The results of our annual conference are purely theoretical and we do not claim to be able to  disseminate them.

However, we are this year for the second time organising a ‘Youth Perspectives’ conference. The aim of this conference is to be able to transmit, by means of our consultative status with ECOSOC, the vision of students and young people on subjects of concern to them to the United Nations. This conference is not intended to simulate the United Nations but to give a voice to young people aged between 16 and 28.

Last year we addressed the theme of education and organized a side-event at the Palais des Nations during the ECOSOC ministerial level, in order to transmit and disseminate the standpoint of these students. This year we will address the theme of environmental issues in contemporary society.

What other activities do you pursue during the year?

In addition to the annual conference, we also organise – as I mentioned before – a Youth Perspectives conference, which will take place in April 2012.

In October, we also celebrate the signature of the United Nations charter through a day at the United Nations, ‘UN Day’, which brings together about 150 students who take part in round-table debates with experts (professors, officials, UN representatives, etc.) on current issues.

During university semesters we also organise two-hour mini-simulations of the United Nations at the university each week, for about eight weeks. We also organise visits to sessions of the United Nations, with the goal, as always, of bringing students closer to the UN.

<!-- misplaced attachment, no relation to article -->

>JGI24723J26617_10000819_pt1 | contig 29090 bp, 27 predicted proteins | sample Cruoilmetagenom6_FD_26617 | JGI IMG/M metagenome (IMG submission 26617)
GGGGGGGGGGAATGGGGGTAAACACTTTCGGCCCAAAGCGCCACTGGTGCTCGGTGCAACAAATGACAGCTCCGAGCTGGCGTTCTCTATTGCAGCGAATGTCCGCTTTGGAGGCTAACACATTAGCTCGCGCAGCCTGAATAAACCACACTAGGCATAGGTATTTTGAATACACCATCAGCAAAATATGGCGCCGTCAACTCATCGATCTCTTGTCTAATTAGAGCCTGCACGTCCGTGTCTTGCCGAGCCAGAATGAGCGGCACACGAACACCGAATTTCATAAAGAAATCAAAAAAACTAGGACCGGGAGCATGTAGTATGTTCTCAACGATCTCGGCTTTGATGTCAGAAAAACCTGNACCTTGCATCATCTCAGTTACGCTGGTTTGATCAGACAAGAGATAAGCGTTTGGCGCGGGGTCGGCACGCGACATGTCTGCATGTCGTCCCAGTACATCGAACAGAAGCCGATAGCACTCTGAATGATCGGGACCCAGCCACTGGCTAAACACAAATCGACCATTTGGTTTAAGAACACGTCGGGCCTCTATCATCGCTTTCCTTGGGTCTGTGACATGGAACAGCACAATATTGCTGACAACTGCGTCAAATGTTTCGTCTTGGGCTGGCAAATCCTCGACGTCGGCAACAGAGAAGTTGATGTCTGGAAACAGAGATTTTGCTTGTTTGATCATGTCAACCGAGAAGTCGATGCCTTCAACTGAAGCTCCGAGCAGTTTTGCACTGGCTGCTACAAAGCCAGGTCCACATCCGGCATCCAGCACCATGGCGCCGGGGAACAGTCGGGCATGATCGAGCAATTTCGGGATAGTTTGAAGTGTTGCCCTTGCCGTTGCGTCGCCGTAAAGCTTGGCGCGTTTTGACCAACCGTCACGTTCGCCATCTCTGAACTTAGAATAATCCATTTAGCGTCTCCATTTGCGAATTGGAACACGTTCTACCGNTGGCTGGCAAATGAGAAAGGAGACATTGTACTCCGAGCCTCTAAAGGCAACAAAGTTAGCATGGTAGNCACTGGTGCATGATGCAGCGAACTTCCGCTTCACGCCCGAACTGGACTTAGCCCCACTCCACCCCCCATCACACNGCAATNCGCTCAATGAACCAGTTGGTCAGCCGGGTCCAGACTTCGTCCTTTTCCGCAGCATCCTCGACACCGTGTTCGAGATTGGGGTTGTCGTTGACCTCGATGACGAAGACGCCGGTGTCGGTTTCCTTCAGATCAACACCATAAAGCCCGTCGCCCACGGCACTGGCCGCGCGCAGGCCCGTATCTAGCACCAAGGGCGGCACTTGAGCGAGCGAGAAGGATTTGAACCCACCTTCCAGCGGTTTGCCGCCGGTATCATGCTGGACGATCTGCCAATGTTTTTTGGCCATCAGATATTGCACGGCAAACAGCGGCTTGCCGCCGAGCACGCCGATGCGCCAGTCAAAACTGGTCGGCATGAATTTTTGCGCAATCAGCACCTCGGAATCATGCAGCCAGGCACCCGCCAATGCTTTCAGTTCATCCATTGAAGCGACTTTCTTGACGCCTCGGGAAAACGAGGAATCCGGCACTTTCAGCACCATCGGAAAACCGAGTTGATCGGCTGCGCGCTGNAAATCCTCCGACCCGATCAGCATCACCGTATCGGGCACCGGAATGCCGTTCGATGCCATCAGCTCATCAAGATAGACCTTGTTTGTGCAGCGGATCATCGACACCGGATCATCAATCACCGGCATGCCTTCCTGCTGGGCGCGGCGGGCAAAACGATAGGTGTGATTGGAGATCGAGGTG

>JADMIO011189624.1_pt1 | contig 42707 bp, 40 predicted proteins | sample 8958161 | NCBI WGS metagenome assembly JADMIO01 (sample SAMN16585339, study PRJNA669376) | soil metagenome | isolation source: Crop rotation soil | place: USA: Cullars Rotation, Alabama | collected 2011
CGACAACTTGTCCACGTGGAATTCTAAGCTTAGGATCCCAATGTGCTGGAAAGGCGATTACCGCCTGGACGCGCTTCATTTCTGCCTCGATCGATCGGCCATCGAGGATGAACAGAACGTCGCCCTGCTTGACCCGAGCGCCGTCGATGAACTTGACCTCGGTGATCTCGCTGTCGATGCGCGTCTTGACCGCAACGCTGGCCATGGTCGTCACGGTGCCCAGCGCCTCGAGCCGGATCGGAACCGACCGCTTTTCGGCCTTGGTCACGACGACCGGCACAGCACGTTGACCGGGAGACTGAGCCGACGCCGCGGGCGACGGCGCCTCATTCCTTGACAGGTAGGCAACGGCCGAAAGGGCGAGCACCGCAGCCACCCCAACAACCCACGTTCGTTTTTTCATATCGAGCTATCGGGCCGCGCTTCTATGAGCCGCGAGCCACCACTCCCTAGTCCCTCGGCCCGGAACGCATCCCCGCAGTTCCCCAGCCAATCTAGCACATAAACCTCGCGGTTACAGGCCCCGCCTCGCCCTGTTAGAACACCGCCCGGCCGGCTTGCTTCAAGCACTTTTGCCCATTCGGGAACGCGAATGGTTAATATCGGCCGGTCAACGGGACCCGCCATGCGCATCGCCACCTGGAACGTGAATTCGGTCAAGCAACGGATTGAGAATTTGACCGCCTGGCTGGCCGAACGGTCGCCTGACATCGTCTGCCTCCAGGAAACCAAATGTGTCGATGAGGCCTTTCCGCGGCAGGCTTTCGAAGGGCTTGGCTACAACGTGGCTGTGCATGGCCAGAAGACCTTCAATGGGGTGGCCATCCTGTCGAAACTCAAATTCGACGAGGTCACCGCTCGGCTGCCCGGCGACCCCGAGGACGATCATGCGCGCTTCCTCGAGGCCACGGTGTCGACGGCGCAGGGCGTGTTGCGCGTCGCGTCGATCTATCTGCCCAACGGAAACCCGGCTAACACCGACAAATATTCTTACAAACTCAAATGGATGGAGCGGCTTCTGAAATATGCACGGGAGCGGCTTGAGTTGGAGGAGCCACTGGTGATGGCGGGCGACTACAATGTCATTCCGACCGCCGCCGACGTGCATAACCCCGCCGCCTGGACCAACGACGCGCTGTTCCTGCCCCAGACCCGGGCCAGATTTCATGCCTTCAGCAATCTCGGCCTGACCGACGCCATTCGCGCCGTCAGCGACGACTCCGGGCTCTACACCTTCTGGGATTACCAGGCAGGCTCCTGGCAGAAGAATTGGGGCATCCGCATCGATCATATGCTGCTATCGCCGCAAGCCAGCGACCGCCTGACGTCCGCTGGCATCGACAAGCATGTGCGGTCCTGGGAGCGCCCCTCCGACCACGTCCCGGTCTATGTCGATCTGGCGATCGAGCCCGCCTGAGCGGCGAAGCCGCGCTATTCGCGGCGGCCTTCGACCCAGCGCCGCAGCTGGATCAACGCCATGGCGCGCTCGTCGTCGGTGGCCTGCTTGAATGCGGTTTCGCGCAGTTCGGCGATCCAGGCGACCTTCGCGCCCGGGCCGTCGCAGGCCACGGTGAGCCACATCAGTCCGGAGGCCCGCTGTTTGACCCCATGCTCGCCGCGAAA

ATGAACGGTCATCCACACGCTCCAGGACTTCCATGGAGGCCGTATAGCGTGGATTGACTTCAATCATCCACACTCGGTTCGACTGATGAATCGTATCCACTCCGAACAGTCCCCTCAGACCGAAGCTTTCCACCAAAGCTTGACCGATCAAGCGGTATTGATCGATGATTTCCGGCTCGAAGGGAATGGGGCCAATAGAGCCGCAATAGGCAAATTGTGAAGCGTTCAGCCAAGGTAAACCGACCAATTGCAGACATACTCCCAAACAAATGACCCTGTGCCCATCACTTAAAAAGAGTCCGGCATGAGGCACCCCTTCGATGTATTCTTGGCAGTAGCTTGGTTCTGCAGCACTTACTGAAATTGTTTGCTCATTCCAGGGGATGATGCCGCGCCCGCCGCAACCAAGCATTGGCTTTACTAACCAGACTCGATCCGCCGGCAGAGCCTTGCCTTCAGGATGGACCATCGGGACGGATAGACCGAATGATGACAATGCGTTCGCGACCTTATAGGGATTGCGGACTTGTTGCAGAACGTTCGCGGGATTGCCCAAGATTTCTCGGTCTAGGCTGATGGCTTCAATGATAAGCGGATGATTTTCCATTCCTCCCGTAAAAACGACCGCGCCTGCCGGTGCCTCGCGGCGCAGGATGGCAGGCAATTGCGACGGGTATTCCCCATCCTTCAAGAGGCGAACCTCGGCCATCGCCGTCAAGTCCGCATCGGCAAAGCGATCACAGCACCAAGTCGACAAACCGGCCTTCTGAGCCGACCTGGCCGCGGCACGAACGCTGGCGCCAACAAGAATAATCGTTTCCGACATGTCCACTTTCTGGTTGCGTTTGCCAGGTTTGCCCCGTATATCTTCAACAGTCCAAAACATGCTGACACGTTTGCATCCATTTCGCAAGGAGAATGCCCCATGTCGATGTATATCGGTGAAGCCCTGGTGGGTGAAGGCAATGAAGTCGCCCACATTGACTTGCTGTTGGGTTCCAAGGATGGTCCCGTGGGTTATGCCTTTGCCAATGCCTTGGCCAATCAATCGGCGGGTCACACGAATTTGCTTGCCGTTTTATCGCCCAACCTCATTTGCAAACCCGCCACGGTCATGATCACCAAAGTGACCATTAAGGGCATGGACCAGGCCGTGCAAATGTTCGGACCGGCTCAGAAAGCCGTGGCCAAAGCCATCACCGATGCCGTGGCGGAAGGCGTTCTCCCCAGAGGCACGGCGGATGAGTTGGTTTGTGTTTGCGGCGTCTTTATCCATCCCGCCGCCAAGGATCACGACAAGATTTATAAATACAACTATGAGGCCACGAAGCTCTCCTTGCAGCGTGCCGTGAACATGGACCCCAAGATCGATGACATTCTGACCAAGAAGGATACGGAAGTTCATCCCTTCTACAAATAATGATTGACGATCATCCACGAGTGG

Could you tell us about your personal development and your role at GIMUN?

After a maturité fédérale (university entrance diploma) at the Collège Voltaire in Geneva, I decided to take a Bachelor degree in Political Science at the University of Geneva. I am currently in my final year, and I am thinking of continuing my university studies with a Masters in Public Management.

I am one of six members of the GIMUN executive committee, along with a head of public relations, a head of finance and fundraising, two persons responsible for the annual conference, and a vice-president. My task as president is, above all, to coordinate the various departments of our NGO and to foster official relations with the United Nations and our various partners.

My role, even if it requires 10 to 15 hours of work every week, would be minor without the dedication of the 20 or so people who ensure the smooth running of our activities on a daily basis.